Petra Kravos is a UK based health blogger, originally from Slovenia, and is founder of popular health and fitness blog, Be Healthy Now. Petra is passionate about health and loves helping people on their healthy-living journey.
Over to Petra…
Have you considered adding herbal tea to your routine in order to improve your health? The benefits are vast with caffeine-free herbal teas helping to improve help, ease symptoms and help prevent illness and disease.
Here are my favourites:
Chamomile tea is one I grew up with. It was there for us (children) when we had stomach aches or tummy bugs, and when I got older, it helped with disruptive menstrual cramps.
My mum would drink chamomile tea when she was stressed and wanted to calm herself down and when she couldn’t sleep. I later discovered that chamomile is one of the oldest, most widely used and well documented medicinal plants in the world so if you don’t have it in your home yet, it’s time to stock up.
When looking at science, the dried flowers of chamomile contain many terpenoids and flavonoids (antioxidants) contributing to its medicinal properties. These antioxidants provide the anti-viral, anti-cancer, anti-inflammatory and anti-allergic effects.
There’s been a lot of research around chamomile tea and its positive effect on health. For example, consumption of chamomile tea was linked with a lower risk of thyroid cancer and a chemical found in chamomile, apigenin, has been shown to stop breast cancer cells from spreading.
What’s more, chamomile tea has other proven health benefits:
- It can fight anxiety and depression
- It’s a natural hay fever remedy
- It can help to reduce pain, congestion, swelling and redness
- It improves heart health
What an amazing tea.
Older generations in Slovenia traditionally drink nettle tea in spring, as a way of, ‘cleansing their blood’. Despite not paying much attention to this tradition, I’ve looked into it more deeply and can see the benefits.
Nettle enhances the overall liver function and supports the kidneys and spleen. When these organs function better, the overall blood quality is improved.
Nettles are also known to have anti-inflammatory properties and for this reason, can be used for the treatment of inflammatory disorders such as arthritis. Some studies have shown that people find relief from joint pain by applying nettle leaf topically, while other studies show that taking nettle extract orally, along with nonsteroidal anti-inflammatory drugs (NSAIDs), helps people reduce their NSAID dose.
Nettle leaves have also been proven to have antimicrobial activity and have other positive effects on human health. Here is what nettle tea could also help with:
- Treat anaemia as nettles are rich in iron and other minerals
- Help with diseases of the urinary system, especially prostate problems
- Lower blood pressure
- May help with hay fever symptoms although more research is needed to confirm this.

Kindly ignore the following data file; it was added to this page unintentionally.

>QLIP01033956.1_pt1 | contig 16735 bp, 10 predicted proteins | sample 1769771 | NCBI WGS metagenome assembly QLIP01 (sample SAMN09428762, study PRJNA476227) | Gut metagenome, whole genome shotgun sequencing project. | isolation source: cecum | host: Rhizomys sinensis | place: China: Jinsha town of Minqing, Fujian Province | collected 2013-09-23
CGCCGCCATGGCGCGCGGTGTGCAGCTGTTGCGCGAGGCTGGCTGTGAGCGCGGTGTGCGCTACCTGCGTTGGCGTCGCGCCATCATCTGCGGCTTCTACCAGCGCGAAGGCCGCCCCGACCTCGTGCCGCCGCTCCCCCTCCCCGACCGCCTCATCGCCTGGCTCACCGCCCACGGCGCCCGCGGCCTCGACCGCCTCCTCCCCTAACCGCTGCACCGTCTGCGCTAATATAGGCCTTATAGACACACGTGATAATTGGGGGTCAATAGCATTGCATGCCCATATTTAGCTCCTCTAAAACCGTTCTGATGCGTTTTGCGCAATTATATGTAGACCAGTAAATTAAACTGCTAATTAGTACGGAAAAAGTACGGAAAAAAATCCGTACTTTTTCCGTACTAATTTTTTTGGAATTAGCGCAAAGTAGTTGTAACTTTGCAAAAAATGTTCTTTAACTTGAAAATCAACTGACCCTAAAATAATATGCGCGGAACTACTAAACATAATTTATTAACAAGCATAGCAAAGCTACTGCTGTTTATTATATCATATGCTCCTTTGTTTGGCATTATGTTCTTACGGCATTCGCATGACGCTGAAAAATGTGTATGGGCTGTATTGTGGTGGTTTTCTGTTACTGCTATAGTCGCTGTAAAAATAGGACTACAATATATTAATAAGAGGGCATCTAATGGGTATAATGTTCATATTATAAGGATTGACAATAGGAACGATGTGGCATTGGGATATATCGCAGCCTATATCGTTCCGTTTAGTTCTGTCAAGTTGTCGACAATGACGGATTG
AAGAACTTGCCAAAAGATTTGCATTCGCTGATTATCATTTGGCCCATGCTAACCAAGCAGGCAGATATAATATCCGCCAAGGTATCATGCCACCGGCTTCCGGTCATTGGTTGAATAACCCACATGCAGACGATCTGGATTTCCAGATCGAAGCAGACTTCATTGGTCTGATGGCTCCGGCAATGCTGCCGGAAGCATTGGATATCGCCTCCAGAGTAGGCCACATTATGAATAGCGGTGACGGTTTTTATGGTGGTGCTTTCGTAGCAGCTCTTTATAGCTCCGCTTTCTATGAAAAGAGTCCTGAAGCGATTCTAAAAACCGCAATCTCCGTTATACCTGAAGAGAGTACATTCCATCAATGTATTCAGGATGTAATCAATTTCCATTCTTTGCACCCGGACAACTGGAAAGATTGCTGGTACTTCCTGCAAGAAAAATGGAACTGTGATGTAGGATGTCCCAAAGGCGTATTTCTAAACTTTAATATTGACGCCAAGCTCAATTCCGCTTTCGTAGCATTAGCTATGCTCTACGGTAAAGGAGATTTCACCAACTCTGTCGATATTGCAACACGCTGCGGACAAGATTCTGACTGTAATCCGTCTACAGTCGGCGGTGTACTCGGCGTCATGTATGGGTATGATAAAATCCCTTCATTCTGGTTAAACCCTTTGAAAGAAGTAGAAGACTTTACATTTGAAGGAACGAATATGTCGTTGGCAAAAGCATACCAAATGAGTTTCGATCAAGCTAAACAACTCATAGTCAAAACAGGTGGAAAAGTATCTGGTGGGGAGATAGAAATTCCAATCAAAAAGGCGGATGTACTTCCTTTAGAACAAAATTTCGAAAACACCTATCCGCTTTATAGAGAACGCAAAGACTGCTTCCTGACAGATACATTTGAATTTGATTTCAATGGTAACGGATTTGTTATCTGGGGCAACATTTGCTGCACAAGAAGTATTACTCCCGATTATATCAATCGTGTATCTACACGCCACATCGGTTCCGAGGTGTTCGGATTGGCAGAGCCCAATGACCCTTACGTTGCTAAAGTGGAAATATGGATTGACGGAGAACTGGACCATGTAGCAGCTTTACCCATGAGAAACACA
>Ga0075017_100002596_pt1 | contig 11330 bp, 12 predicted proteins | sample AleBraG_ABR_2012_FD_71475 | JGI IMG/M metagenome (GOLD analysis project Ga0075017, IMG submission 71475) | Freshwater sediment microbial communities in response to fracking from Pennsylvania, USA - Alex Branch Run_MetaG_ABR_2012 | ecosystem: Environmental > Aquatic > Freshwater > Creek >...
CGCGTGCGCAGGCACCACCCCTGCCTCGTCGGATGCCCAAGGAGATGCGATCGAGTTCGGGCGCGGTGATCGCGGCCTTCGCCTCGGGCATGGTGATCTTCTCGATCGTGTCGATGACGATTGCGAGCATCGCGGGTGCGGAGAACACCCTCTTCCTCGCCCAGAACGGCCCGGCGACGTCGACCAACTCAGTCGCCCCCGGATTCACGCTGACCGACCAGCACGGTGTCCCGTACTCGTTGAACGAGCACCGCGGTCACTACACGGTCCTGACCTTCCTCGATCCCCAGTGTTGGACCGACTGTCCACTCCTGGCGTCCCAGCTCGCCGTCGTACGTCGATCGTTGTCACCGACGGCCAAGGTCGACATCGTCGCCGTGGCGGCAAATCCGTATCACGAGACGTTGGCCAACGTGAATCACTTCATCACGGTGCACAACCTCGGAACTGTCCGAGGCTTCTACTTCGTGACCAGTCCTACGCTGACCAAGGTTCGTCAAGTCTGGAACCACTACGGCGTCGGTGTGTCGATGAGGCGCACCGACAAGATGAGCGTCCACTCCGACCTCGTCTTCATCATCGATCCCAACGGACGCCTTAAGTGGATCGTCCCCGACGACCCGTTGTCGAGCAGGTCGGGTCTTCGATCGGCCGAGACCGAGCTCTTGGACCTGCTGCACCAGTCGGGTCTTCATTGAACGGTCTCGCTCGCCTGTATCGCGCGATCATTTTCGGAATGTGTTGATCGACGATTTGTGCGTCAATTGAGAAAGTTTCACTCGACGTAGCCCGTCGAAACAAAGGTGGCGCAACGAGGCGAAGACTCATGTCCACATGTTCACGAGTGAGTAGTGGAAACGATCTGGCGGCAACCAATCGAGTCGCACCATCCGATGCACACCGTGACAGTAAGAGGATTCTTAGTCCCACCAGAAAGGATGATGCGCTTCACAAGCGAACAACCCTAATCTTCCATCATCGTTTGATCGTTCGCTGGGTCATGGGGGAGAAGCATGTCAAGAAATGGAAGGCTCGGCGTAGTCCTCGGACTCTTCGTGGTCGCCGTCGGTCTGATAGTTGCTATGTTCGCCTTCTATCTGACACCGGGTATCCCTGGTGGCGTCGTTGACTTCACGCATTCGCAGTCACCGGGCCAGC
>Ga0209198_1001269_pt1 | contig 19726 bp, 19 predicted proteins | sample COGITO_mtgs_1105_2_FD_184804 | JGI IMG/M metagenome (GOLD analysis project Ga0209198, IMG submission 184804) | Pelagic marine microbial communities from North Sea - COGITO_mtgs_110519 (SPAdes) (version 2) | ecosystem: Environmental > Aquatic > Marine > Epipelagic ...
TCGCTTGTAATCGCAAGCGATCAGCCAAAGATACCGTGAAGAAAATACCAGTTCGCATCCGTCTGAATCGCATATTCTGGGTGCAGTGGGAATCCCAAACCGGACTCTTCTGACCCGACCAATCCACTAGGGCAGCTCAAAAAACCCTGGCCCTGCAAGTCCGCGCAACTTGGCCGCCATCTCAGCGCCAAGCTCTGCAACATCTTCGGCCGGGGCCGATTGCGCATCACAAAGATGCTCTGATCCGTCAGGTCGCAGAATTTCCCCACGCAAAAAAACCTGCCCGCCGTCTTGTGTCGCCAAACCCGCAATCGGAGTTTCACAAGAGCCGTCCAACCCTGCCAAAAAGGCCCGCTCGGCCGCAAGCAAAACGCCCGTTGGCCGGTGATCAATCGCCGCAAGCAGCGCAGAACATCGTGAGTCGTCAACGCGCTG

The nettle infusion is not recommended to consume if you are pregnant, have heart disease or kidney issues (nettles interact with certain medications so it’s always worth checking with your doctor before consuming nettle tea).
Olive leaf tea
Olive leaf tea has been used for centuries in the Mediterranean countries such as Italy, Spain and Greece but for some reason, the practice hasn’t quite made it to the Northern countries in Europe. You can buy it online, if you fancy trying it as it’s not something you will commonly find in health stores or in your local supermarket. There should definitely be more fuss made about this wonderful, healthy tea which I discovered only a few years ago.
Olive leaf tea has a pleasant taste, does not taste bitter and is high in antioxidants (it has even more antioxidants than green tea). These antioxidants play an important role in the prevention of various diseases associated with oxidative stress, for example, cancer, Alzheimer’s Disease and cardiovascular disease.
Olive leaf tea has many health benefits however they are yet to be proven as most of the research around olive leaf health benefits refers to olive leaf extract and not olive leaf infusion. However, it is my understanding that extract is more concentrated while infusion is not as strong but still provides health benefits if drunk, often. Moroccans have been consuming an infusion of olive leaf for a long time so there’s no doubt there are benefits in doing so.
When it comes to olive leaf extract, it’s been proven to support the immune system and supplementing with it, could also help prevent colds and flu in winter.
Olive leaf tea is suitable for the whole family but if you take any medications it’s good to check with your doctor before drinking it.
There are many herbal teas you could try drinking to improve your health and these are just some to consider. I’ve grown up drinking chamomile tea and believe this is a herbal tea everyone should have at home, especially because children can drink it too.
You could also try other herbal teas that can help with various issues, for example, peppermint tea (great for soothing stomach upsets and flatulence), fennel tea (also good for digestion) and rooibos tea (high in antioxidants, anti-inflammatory).
Let me know your favourites.